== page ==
Georgians as UN Peacekeepers
12 September, 2013
The delegation of Georgia’s Defense Ministry paying an official visit to the United States has been meeting and holding talks with American militaries and politicians. Then they held an official meeting in the UN Headquarters where the Deputy Chief of UN Peacekeeping Edmond Mulet and Georgia’s Defense Minister Irakli Alasania examined the possibility of involving Georgian soldiers in future peacekeeping operations run by the UN around the planet.
Since 1945, the year of the UN’s birth, the UN implemented at least 60 military missions
in various parts of the world. The need in the UN peacekeepers increased from early 1990s, in the wake of Soviet Union’s disintegration and end of the Cold War which brought in a number of armed conflicts. In 1992, the UN established the office for peacekeeping operations which is entrusted with the task of planning peace keeping missions in various conflict zones.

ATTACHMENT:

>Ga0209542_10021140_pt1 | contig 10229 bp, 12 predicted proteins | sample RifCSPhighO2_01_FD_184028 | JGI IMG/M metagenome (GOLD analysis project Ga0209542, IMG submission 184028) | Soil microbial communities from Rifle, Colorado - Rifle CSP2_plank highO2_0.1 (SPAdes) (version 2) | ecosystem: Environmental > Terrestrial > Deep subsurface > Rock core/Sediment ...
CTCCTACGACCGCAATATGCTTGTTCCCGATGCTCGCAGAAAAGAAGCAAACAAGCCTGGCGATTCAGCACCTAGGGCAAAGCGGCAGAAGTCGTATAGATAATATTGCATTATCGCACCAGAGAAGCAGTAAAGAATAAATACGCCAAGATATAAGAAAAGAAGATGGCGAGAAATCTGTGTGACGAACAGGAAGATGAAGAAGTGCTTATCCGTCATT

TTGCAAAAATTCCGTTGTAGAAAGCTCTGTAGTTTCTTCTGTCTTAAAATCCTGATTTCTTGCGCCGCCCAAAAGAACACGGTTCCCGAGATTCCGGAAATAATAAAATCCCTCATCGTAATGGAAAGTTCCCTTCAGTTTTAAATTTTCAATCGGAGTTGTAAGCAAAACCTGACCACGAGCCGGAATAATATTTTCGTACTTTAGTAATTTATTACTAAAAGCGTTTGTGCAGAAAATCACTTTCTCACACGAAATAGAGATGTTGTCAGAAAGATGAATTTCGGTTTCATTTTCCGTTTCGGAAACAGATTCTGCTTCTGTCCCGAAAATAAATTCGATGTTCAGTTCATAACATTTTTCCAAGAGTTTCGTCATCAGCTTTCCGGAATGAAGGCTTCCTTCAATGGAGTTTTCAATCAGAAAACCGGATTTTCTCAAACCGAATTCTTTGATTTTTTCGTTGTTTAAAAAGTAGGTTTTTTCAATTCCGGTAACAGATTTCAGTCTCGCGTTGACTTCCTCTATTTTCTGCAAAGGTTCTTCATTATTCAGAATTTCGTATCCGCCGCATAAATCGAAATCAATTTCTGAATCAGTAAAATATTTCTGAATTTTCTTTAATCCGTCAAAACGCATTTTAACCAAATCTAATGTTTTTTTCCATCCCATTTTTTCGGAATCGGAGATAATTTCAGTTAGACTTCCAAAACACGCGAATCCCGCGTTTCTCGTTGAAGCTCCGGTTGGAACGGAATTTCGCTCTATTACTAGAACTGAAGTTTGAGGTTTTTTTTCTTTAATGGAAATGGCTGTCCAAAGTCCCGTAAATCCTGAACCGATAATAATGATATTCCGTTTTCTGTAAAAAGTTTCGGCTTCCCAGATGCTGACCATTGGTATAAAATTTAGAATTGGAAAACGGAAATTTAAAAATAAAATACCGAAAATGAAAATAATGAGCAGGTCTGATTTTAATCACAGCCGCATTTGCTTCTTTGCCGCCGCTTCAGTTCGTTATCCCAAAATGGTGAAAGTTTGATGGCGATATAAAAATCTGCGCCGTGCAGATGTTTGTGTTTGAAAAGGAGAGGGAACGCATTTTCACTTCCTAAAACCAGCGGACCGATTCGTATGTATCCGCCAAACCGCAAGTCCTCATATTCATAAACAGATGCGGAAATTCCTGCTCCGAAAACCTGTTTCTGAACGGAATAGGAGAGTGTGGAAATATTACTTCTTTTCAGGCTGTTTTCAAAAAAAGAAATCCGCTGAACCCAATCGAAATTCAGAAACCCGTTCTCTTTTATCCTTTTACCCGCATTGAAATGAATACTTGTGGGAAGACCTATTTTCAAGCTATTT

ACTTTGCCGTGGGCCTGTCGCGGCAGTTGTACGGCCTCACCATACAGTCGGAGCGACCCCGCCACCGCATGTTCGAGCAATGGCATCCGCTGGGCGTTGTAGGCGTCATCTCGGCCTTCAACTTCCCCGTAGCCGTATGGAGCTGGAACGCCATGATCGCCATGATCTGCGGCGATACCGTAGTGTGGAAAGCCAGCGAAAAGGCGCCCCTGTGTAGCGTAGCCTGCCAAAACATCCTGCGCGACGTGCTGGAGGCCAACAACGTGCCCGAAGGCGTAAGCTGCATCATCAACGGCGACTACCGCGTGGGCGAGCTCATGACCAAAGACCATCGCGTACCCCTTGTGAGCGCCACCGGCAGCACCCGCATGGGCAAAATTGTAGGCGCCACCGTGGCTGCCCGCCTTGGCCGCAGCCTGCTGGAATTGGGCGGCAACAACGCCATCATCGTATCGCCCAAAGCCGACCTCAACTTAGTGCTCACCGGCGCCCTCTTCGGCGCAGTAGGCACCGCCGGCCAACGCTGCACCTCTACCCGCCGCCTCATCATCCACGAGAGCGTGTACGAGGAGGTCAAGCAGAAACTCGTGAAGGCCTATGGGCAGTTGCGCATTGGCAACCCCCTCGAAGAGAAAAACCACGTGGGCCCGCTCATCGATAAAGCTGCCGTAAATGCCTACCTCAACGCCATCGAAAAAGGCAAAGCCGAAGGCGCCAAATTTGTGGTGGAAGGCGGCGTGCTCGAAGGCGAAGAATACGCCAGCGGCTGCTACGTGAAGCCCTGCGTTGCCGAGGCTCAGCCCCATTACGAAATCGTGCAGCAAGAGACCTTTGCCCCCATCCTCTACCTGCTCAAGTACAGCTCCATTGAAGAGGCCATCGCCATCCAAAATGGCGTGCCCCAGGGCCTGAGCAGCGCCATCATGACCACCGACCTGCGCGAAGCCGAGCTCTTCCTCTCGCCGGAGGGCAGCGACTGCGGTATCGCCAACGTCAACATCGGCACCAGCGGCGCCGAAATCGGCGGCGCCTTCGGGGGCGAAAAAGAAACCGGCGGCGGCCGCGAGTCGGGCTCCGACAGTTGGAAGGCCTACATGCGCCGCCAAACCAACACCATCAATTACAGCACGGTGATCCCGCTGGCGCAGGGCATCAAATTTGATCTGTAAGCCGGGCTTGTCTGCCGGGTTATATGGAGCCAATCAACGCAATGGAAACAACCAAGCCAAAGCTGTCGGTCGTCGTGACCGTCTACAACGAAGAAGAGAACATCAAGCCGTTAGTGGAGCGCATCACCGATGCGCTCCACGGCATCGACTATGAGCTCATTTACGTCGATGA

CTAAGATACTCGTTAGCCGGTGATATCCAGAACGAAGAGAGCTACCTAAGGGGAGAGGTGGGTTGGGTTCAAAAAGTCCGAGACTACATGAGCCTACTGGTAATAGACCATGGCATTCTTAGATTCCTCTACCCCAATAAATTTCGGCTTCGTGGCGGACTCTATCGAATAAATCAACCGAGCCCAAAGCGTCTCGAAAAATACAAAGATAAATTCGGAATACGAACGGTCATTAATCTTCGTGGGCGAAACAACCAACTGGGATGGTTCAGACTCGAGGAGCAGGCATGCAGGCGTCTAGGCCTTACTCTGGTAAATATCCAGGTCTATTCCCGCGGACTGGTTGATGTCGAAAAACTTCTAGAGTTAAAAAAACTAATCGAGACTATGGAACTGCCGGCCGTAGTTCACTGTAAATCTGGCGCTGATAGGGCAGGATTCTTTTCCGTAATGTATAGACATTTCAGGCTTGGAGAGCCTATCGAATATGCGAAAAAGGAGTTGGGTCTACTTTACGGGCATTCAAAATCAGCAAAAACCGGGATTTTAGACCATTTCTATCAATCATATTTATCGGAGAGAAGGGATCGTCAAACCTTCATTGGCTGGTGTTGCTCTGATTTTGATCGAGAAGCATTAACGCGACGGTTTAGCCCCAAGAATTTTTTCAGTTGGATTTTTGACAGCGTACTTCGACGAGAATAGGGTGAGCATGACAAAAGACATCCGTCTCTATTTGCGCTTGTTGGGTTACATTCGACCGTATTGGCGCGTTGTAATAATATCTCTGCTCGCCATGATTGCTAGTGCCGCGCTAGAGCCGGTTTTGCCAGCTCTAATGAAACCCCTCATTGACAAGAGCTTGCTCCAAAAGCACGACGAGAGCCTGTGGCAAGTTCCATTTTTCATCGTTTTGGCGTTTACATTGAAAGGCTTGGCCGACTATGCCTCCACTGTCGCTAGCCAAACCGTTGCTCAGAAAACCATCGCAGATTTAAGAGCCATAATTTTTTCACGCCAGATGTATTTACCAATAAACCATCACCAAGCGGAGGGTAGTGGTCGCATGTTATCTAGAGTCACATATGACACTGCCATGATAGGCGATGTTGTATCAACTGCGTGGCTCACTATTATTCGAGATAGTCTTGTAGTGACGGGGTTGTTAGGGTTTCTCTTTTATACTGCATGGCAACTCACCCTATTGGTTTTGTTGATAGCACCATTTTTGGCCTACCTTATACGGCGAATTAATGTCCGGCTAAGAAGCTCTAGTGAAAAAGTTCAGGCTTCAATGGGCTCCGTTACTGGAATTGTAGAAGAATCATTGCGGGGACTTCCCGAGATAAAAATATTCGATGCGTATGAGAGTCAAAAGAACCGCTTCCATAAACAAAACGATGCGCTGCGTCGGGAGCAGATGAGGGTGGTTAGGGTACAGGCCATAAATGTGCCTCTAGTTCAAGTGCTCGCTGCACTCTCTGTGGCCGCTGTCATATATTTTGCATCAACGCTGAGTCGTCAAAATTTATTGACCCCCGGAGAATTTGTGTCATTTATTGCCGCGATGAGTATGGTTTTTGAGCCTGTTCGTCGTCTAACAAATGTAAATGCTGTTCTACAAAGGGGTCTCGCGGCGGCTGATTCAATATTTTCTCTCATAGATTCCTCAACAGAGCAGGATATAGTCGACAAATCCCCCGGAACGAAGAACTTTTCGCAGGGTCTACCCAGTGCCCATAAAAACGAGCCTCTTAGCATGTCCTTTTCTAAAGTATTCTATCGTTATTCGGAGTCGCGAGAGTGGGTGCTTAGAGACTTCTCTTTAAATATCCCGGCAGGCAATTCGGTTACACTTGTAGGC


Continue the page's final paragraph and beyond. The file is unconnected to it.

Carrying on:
In 1993, in the thick of the Abkhazian war, the UN observer mission came to Georgia and functioned there till 2009. They however were unable to or did not say their final word on either 16 September 1993, when Abkhazians and Russians callously violated the 27 July ceasefire agreement, or 8-12 August 2008, when Russians and Abkhazians occupied the Kodori gorge.
In spite of the UN peace keeping mission’s inability to protect the Georgia’s territorial integrity, involvement of Georgian troops in the ranks of the UN peace keepers should not have been discarded.
In contrast to Iraq and Afghanistan, where the Georgian Government used to send thousands of its troops, seconding just ten or hundred soldiers for UN peace keeping missions should be politically more acceptable, especially when the funds come from the UN.
In the last years, UN peacekeepers mainly perform defensive operations without engaging in armed confrontations in any way. In a telling episode, Austrian UN peacekeepers simply abandoned their positions on the Golan Heights last June just because few shots were fired from the Syrian side.
It is not bad when militaries help other countries to sustain peace processes. Of course, taking too much fancy of the participation in international peace keeping missions would be strange, given the ongoing occupation of Georgian territories.